Japan’s ambassador to China, Mr Koreshige Anami, said last Wednesday that Beijing opposed Tokyo’s bid for a permanent seat in the UN Security Council, and that even if Japanese Prime Minister Junichiro Koizumi stopped visiting the Yasukuni Shrine, China would still not reverse its stance and support Japan.
I posed this question to someone well-versed in China’s official position. But he asked instead: “Why should China object?” He did not elaborate further, probably for fear of saying the wrong thing if he talked further.
Why does China object to Japan’s bid? Does China really object to Japan’s bid? On the surface, the answer is clear, or else the Chinese authorities would not have allowed – at least tacitly – the numerous anti-Japan demonstrations that took place in several major cities; or Chinese Vice-Premier Wu Yi would not have cancelled a meeting with Mr Koizumi, citing the excuse of “returning home to handle important and urgent official business”.
But if we delve deeper, the facts may not be that simple. China will not suffer any big losses if Japan becomes a permanent member of the United Nations Security Council. But if it objects to Japan’s membership, it may incur Tokyo’s wrath, and the negative fallout is difficult to estimate.
- First, according to the two reform plans proposed by UN Secretary-General Kofi Annan, be it the ‘6+3’ or ‘8+2’ plan, the new permanent members will not enjoy veto rights. This means that China’s status at the Security Council will not be threatened by Japan’s entry. There would still only be one Asian country with the veto right, and that country would remain China.
- Second, as long as Japan is excluded from the Security Council, Tokyo will require the United States to speak on its behalf there. This means that if China takes the lead in opposing Japan’s entry, the move will unite its two strongest rivals – the US and Japan – into containing it. Only people who act without due consideration will do that.
Judging by the words and action of Chinese leaders on Sino-Japanese ties recently, there is no evidence of Chinese leaders acting without due consideration. In a report made at the Great Hall of the People to thousands of cadres on April 19, Chinese Foreign Minister Li Zhaoxing said that China is “at the important stage in the building of an all-round, well-off society, and there is a need to understand the importance of handling well Sino-Japanese ties from the overall and strategic perspective”.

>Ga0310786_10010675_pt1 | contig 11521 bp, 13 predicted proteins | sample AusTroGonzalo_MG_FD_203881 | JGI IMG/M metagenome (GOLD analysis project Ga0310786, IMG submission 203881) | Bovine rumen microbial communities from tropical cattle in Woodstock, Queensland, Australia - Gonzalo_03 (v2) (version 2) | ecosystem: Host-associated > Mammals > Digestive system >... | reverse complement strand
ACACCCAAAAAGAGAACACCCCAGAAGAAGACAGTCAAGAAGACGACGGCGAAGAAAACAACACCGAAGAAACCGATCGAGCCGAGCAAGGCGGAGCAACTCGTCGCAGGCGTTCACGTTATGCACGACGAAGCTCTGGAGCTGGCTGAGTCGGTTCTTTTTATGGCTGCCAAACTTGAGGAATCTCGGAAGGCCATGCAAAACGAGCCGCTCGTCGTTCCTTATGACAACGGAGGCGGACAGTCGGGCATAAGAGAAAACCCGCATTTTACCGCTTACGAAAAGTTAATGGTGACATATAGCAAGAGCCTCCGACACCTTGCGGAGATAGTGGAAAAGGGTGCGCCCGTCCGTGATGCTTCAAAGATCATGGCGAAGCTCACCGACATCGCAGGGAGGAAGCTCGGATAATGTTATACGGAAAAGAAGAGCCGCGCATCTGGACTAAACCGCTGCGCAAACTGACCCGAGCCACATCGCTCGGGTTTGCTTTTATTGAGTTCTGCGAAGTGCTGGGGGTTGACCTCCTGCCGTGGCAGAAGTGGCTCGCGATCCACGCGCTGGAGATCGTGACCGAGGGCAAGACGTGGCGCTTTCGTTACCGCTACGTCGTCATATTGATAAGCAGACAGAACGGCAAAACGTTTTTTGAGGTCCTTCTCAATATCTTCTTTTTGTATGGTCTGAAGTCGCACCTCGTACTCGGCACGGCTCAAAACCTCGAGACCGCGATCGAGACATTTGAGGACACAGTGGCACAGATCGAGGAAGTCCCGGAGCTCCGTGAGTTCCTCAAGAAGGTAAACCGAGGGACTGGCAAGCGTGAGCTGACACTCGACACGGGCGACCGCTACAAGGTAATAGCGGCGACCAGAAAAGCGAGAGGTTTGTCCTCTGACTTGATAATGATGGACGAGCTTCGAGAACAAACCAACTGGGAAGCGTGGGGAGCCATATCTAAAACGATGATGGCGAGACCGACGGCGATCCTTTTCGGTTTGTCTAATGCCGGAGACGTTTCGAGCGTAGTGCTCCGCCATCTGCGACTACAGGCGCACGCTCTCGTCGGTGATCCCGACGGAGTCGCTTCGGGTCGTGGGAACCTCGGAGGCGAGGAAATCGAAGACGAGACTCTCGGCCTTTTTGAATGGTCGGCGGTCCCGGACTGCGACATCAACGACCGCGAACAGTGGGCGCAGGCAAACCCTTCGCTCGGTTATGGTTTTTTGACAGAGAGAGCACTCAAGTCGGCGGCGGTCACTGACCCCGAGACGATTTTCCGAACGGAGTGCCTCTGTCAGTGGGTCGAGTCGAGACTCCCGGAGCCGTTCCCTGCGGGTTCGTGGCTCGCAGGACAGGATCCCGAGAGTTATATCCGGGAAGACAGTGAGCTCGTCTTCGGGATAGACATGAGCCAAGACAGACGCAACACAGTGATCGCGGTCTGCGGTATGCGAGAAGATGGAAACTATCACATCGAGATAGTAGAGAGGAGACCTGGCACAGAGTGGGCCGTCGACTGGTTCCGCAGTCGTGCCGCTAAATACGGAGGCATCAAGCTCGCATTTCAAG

Simply put, Mr Li’s message is: China’s leaders have no wish to damage ties with Japan, as China is unable to deal with the fallout now.
If we look deeper, China’s strategic aim has always been very clear: By exerting pressure on Japan to resolve several issues between China and Japan, especially the issue of history (and including Taiwan), China hopes to utilise the opportunity afforded by Japan’s UN hopes to set conditions that will bring Japan to its side in the future.
Thus, Chinese leaders do not oppose Japan’s bid, but they will not support it unconditionally. They hope that by displaying a tough attitude, China can make clear to Japan that it has to compromise on the history issue and gain China’s approval before it can enter the Security Council.
Why is the history problem so important? It is because the Chinese Community Party grows and thrives on the basis of patriotism and views about foreign invasions against China, especially the Japanese invasion. As long as the history issue is not resolved, China will not make any concessions to Japan, even small ones.
If damage in ties between China and Japan will not benefit China’s interests, it will not benefit Japan’s either. For long, Japan has been seen on the global stage as “first-rate economically, but second-rate politically”. One major reason is that Japan’s neighbours do not feel it has sincerely repented for World War II.
Tokyo may have made several public apologies. But if it apologises one day and then says the very next day that ‘there is nothing inappropriate about visiting the Yasukuni Shrine’, who will believe the sincerity of that apology?
Japan can, of course, suspect that China harbours ulterior motives in clinging to the history issue. But if Mr Koizumi thinks the same way as Mr Anami, why not announce that he is ending his visits to the Yasukuni Shrine? Or move the memorial tablets of the 14 Class A war criminals out of the shrine, thereby gaining the moral high ground? He can then watch to see if China finds any excuse to object to Japan’s UN bid.
The fact that Japan is unable to do any of this shows that in fighting for the political influence comparable to its economic status, its biggest rival is neither China nor other countries, but itself. Post-World War II Japan has become an important stabilising force in the region. If it does not continue to shoot itself in the foot, no other country can justify stopping Japan from playing a bigger role on the international stage.
This is the problem facing Japan, and East Asia as well. The region is rising economically, but politically we live as if it were a half century ago. Problems on the Korean peninsula and in the Taiwan Strait are still with us. Japan and China are still at loggerheads. But to quote Singapore Prime Minister Lee Hsien Loong, ‘we should be looking ahead, looking towards the future and how we can work together, rather than be tied up with the past’.
And needless to say, being tied up with the past benefits no one.